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Photo Credit: photos by Carlos Barria | Reuters

‘We will be protected by God,’ Trump declares in inaugural address

WASHINGTON — President Donald J. Trump told the nation in his inaugural address that it need not fear in the days ahead.

"There should not be fear," Trump said Jan. 20. "We are protected and we will always be protected. We will be protected by the great men and women of our military and law enforcement, and, most important, we will be protected by God."

In signaling a new era for the United States, "at the bedrock of our politics will be a total allegiance to the United States of America, and through our loyalty to our country, we will rediscover our loyalty to each other," Trump said in his 15-minute address. "When you open your heart to patriotism, there is no room for prejudice. The Bible tells us how good and pleasant it is when God's people live together in unity. We must speak our minds openly, debate our disagreements honestly, but always pursue solidarity. When America is united, America is totally unstoppable."

He said Americans of all stripes harbor common hopes and dreams.

"We all enjoy the same glorious freedoms," Trump said, "and we all salute the same great American flag. And whether a child is born in the urban sprawl of Detroit or the windswept plains of Nebraska, they look up at the same night sky, they fill their heart with the same dreams, and they are infused with the breath of life by the same almighty Creator."

Much of the rest of Trump's inaugural address restated the themes he used in his presidential campaign, remarking repeatedly that the nation and its citizens would be his top priority as president.

"Today we are not merely transferring power from one administration to another or from one party to another," Trump said from the west front of the Capitol, "but we are transferring power from Washington, D.C., and giving it back to you, the people."

Trump distilled the ills he saw in the United States: "Mothers and children trapped in poverty in our inner cities, rusted-out factories scattered like tombstones across the landscape of our nation. An education system flush with cash but which leaves our young and beautiful students deprived of all knowledge. And the crime and the gangs and the drugs that have stolen too many lives and robbed our country of so much unrealized potential. This American carnage stops right here and stops right now."

The 45th president, who is a Presbyterian, said: "From this day forward, it's going to be only America first. America first. Every decision on trade, on taxes, on immigration, on foreign affairs will be made to benefit American workers and American families. We must protect our borders from the ravages of other countries making our products, stealing our companies and destroying our jobs. Protection will lead to great prosperity and strength."

Words of congratulations as well as caution emerged from political and religious leaders as President Donald J. Trump was inaugurated Jan. 20.

Pope Francis sent best wishes and prayers to incoming President Trump shortly after he took the oath of office.

"I offer you my cordial good wishes and the assurance of my prayers that almighty God will grant you wisdom and strength in the exercise of your high office," the pope's message said.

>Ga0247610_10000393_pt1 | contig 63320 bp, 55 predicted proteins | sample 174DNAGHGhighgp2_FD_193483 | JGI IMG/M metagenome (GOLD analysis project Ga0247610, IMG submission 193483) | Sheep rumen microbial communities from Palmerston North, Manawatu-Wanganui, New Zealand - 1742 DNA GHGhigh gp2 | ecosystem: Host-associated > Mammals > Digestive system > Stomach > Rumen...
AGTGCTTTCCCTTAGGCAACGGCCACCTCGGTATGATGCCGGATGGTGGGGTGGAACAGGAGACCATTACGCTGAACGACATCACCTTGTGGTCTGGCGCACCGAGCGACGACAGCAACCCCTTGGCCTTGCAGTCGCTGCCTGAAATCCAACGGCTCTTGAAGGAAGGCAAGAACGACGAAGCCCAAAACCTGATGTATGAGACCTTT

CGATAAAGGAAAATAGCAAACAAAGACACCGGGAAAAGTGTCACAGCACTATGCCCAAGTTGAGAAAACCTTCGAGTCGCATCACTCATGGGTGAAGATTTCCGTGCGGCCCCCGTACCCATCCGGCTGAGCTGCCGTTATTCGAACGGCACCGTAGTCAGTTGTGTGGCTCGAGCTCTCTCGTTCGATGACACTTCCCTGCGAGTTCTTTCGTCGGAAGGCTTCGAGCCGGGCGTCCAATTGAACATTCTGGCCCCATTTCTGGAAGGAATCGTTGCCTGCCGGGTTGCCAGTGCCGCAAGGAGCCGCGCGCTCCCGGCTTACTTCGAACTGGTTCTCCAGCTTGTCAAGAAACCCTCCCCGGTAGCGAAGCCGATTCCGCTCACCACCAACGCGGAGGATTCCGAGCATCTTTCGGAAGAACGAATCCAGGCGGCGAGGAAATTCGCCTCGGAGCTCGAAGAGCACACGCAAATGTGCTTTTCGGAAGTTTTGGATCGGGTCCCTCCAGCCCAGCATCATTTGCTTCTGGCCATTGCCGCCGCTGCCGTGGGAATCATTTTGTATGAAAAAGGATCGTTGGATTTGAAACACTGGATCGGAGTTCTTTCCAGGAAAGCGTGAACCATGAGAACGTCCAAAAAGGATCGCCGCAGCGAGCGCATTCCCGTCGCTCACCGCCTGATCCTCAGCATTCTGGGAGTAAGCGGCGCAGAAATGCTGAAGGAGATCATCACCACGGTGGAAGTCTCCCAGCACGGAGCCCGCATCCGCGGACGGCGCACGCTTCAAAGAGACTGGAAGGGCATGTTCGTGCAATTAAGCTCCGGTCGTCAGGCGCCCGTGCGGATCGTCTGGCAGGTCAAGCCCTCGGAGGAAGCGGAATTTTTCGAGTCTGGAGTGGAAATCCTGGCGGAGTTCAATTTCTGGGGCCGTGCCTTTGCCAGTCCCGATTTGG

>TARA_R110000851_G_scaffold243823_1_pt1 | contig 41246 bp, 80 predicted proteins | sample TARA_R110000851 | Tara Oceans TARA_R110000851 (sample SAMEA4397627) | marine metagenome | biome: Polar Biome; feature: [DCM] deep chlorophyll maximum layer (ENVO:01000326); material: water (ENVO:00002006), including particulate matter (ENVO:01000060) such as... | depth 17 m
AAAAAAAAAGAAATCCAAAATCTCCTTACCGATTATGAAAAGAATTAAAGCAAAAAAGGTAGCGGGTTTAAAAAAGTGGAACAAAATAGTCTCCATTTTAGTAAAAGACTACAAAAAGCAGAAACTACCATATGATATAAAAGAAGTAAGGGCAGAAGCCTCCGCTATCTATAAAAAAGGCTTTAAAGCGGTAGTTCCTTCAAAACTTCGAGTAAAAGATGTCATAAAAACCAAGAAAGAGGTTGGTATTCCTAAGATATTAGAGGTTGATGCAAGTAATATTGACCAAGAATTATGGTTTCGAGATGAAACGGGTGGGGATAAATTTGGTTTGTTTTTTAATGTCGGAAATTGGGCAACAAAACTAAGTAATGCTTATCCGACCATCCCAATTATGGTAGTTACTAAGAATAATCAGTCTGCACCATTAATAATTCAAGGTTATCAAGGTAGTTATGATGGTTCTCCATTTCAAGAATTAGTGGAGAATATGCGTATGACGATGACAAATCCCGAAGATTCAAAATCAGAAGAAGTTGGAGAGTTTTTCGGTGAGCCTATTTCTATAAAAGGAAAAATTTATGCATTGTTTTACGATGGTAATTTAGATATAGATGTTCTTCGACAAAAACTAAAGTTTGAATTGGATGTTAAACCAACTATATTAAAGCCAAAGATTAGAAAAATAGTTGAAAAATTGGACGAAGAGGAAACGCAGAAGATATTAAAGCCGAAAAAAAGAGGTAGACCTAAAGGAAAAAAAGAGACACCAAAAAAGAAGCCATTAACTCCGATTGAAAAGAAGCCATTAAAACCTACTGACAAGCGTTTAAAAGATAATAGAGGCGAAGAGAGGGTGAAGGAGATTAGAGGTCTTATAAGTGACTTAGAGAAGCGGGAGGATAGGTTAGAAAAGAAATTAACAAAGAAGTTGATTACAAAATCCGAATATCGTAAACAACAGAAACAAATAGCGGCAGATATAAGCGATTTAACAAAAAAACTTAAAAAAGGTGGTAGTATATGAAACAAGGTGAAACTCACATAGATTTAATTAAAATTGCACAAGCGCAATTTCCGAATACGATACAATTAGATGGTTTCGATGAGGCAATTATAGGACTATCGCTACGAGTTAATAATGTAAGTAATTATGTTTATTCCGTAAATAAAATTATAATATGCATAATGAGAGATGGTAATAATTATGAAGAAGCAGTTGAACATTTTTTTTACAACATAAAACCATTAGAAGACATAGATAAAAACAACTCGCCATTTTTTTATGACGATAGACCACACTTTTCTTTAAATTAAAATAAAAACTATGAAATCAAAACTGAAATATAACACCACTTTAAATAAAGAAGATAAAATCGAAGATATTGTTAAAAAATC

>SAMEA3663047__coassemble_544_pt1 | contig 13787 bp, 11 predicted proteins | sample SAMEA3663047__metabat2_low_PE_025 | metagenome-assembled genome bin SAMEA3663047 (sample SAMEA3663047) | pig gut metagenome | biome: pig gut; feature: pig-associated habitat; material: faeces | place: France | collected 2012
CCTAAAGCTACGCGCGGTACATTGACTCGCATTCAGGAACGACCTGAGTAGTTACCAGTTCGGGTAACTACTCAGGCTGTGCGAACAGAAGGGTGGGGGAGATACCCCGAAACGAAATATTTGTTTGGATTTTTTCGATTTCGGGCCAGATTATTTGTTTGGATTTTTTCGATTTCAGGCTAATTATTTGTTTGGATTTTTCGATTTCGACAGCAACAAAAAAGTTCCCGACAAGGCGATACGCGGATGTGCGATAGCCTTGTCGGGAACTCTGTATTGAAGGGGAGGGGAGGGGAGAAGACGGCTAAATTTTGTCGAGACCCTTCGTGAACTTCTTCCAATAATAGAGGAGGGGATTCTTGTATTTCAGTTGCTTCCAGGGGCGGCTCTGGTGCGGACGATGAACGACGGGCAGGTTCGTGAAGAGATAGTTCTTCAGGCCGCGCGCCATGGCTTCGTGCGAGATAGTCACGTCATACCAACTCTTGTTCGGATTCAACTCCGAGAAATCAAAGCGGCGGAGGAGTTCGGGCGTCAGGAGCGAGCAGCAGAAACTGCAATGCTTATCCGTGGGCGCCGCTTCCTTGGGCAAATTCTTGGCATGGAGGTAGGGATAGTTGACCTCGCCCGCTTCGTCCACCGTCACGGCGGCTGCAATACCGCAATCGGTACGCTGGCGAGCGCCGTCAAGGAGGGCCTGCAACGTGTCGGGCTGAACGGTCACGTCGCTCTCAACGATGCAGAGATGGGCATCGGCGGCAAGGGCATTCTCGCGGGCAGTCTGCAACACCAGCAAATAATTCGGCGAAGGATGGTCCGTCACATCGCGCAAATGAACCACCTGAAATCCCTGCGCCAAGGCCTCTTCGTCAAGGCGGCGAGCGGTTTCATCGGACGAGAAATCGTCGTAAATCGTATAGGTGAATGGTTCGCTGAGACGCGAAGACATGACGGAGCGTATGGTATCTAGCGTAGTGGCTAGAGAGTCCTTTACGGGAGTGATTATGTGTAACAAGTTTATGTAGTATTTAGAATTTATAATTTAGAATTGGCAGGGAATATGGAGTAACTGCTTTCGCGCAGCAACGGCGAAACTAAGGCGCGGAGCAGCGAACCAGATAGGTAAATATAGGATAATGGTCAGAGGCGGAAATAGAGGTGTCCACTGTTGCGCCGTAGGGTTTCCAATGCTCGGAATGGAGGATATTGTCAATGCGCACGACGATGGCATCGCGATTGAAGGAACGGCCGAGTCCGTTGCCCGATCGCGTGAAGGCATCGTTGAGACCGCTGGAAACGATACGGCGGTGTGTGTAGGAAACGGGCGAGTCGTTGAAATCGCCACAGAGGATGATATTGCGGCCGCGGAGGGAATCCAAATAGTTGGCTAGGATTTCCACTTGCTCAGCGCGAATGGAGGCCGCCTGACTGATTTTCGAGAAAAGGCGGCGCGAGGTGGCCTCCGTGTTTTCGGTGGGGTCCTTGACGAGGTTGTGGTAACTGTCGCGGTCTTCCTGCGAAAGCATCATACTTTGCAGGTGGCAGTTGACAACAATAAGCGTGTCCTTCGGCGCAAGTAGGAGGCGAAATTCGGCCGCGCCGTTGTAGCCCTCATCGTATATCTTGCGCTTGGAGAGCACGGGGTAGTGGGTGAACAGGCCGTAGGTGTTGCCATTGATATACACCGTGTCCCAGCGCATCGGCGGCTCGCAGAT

Saying that the human family faces "grave humanitarian crises" that demand "farsighted and united political responses," the pope said he would pray that Trump's decisions "will be guided by the rich spiritual and ethical values that have shaped the history of the American people and your nation's commitment to the advancement of human dignity and freedom worldwide."

Sister Mary Pellegrino, president of the Leadership Conference of Women Religious and a member of the Congregation of St. Joseph, and Atonement Father Brian F. Terry, president of the Conference of Major Superiors or Men, reminded the incoming president of the gift and responsibility of leadership.

"In order to be 'one nation under God,' we believe we are all called to live as true ambassadors or reconciliation, in all places and all times," the leaders said. "We believe we need a president who transcends party politics and personal agendas in order to heal deep divisions that threaten the stability of our nation. We strongly believe that we all need to be dedicated to respectful and dignified civil discourse with those whose positions different from our own."

The letter concluded by inviting the Trump to join them in "constant prayer that God might act in our hearts and through our actions as leaders."

Before the swearing-in ceremonies, the Trump family attended a private prayer service St. John's Episcopal Church across Lafayette Square from the White House. Hosting the service has been a tradition for the church for at least a dozen presidential inaugurals.

At the Capitol, New York Cardinal Timothy M. Dolan was among a number of religious leaders taking part in the inauguration ceremonies. The cardinal read a passage from the Book of Wisdom.

Supreme Court Justice Clarence Thomas administered the oath of office to Vice President Mike Pence, then U.S. Chief Justice John Roberts administered the oath to Trump. Standing at the new president's side were his wife, Melania, and children Donald Jr., Barron, Ivanka, Eric and Tiffany. 

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